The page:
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Archive for December, 2009

I’m headed out to celebrate the new year with friends but wanted to give you a teaser of an appetizer I’m taking:  barbeque sausage-cheddar bites.  These are a lighter, tastier variation on the bisquick sausage balls of the 1970s and 1980s.  I made them with turkey sausage, a good smokey-maple barbeque sauce, local raw-milk cheddar, whole wheat flour, leavening agents, and lots of garlic and red chile flakes.   They are as light as fritters, but I baked them.  Mmmmmmm. Want specifics and pictures?  Come back next year! Meanwhile, enjoy a fabulous night and the new year blue moon.

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Okay, I’ll admit it.  When I have a hankering for a  summer-fresh tomato in December, it can be hard sticking to a pledge to eating locally and in season.  Darn those June photos of tomatoes!

I reassure myself two ways.  First, I know that any tomato I buy anywhere near here in December will taste nothing like home-grown summer tomatoes. Second, it’s time to start tomato seed.  By mid-February, I’ll be putting plants in the ground, protected by Wall-o-waters, and by June (or maybe late May?!?), I’ll be picking tomatoes.

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A few years ago the non-profit Environmental Working Group released its “dirty dozen,” a list of the produce that generally has the highest rates of pesticides.  On the list were peaches, apples, sweet bell peppers, celery, nectarines, strawberries, cherries, pears, grapes (imported), spinach, lettuce, and potatoes.  In many locales, home gardeners can plant the trees and vines whose fruits appear on  the dirty dozen.  Producing fruit from trees and woody vines will take many years, however, so let’s look to what you can grow this year.

Various types of strawberries grow well throughout the United States.  If you are willing to wait a couple of years, you can start from seed.  If you’d rather have strawberries within a year, start from crowns.  You can purchase crowns at your local garden supply store or online.  Just remember that your strawberry patch will produce for years, so be cautious about where you plant it.

Sweet bell peppers, spinach, lettuce, and potatoes all grow well in the Ozarks.  Celery does not, but it may grow well where you live.  I can cut my organic food bill substantially by growing what works here.  The key is accepting that you’ll be eating certain things seasonally.  Spinach and lettuce, for example, do not survive hundred-degree (F) summer days in the Ozarks, but they’ll grow really well in the fall and spring (and the winter, with a little help).   Note that I use chard and mustard greens for summer.  I can’t grow regular celery, but cutting celery (same flavor but much smaller stalks) will grow here.  I can easily grow sweet peppers, but I grow few standard bells and opt instead for smaller peppers that will ripen more quickly and produce better than bells (plus they’re really cute!).  If you live much further north than here, you’ll definitely want to start with plants instead of seed for peppers, to be sure that they have plenty of time to develop fruit.  With the “dirty dozen” as your guide for gardening, you can still eat clean and organic without breaking the bank.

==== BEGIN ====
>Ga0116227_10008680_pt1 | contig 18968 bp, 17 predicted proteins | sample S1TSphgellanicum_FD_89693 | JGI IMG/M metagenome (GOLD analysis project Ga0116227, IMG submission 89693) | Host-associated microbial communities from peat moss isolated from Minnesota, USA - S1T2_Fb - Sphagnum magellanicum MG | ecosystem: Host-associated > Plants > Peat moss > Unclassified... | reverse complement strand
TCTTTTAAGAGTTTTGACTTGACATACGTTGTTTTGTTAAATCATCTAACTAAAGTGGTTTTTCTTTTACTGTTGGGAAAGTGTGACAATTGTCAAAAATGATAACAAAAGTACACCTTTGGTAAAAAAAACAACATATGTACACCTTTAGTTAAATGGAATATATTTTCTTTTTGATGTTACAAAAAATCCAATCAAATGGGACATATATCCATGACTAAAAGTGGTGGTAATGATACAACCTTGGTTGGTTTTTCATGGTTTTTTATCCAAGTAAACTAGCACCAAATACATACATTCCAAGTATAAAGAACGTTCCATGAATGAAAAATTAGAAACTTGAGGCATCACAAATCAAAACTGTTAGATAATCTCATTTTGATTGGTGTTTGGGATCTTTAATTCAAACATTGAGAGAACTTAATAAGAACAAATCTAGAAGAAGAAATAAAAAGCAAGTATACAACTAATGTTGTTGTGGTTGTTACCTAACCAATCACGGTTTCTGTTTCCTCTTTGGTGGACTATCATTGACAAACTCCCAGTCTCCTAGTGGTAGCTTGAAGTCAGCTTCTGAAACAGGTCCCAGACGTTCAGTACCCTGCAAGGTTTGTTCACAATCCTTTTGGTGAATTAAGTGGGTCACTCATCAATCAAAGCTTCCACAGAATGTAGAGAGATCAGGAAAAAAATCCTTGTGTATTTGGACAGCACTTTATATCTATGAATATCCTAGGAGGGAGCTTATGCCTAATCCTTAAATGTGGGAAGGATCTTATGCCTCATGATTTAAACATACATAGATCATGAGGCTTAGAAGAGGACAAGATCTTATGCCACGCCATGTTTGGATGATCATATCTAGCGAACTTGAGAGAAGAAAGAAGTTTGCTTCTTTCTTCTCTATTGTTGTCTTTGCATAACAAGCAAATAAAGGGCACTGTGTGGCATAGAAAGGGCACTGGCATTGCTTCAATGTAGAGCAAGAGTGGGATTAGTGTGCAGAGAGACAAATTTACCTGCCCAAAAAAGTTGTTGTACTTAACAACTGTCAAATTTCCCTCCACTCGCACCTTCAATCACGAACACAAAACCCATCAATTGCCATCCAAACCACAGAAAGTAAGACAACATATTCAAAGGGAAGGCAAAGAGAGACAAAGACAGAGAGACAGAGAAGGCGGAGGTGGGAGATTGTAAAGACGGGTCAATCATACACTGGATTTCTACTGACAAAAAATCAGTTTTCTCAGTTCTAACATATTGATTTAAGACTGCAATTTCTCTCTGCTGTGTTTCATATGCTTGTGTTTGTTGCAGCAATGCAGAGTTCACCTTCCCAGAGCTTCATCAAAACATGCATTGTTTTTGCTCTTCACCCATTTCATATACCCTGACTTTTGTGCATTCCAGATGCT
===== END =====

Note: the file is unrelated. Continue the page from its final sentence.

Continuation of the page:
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Some of my favorite seed suppliers almost all have fabulous collections of seeds either in single packets or groups of packets. Today I’ll highlight a few multi-pack collections.

Botanical Interests offers several gift-wrapped multipacks, including kids’ favorite seeds to grow, Italian favorites, bountiful harvest, fragrant flowers, and Asian cuisine.

Renee’s Garden’s multi-pack collections include a kids’ garden too plus easy-to-grow collections, more fragrant flowers and cottage garden flowers, and more.

Burpee has a Money Garden collection for those wanting to weather the recession.

Seeds of Change has several collections too, including a Natural Dyes collection and a White House Seed the Change collection.

Baker Creek Heirloom Seeds has tins with giant and smaller collections.  Baker Creek has excellent ratings through garden sites, but I am wary of ordering from them after reading some negative ratings on Dave’s Garden’s  Garden Watchdog, where consumers can rate companies.  It sounds like they are a relatively small outfit that still does things the country way but have not coped well with expansion.

Dave’s Garden’s  Garden Watchdog is an invaluable resource if you want to protect yourself in online ordering!  Be sure to rate your favorite (and most disliked) sites while you’re there.

What are your favorite suppliers’ seed collections?

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Copyright Ozarkhomesteader 2009, just like the rest of the blog.  
Feel free to post short excerpts with full links to this blog.

I like to mix up muffins regularly because they give us healthy, wholesome breakfasts and healthy snacks for little money.  Making muffins from scratch only takes a few more minutes than making them from a mix, and you know your scratch muffins are full of good things instead of chemicals.  This morning we had double delicious apple muffins.  I’ll talk after the recipe about how healthy they are.  Feel free to skip that if you’d rather think they’re decadent!

This recipe makes 6 muffins, perfect for a medium-sized family (or a small family who wants muffin snacks later!).  If you can get organic ingredients and farm-fresh eggs, by all means use them.  We do!

Dry ingredients:

  • 1/2 cup whole wheat flour
  • 2 tablespoons whole-grain oat flour (or just use old-fashioned rolled oats, all wheat flour, or flax meal if you don’t have oat flour–remember:  use what you have!)
  • 1 teaspoon baking powder
  • 1 teaspoon baking soda
  • pinch of salt
  • 1 tablespoon (or more) ground cinnamon
  • pinch/sprinkle of allspice
  • 1/4-1/3 cup chopped walnuts  (I just crush them in my hand as I’m adding them to the mix)
  • optional:  small handful of raisins or currants

Wet ingredients:

  • 1 apple (like Gala, McIntosh, or Arkansas black)
  • 1/2 cup applesauce or apple butter  (oh, yes, this is the double-delish part:  apples and apple sauce!)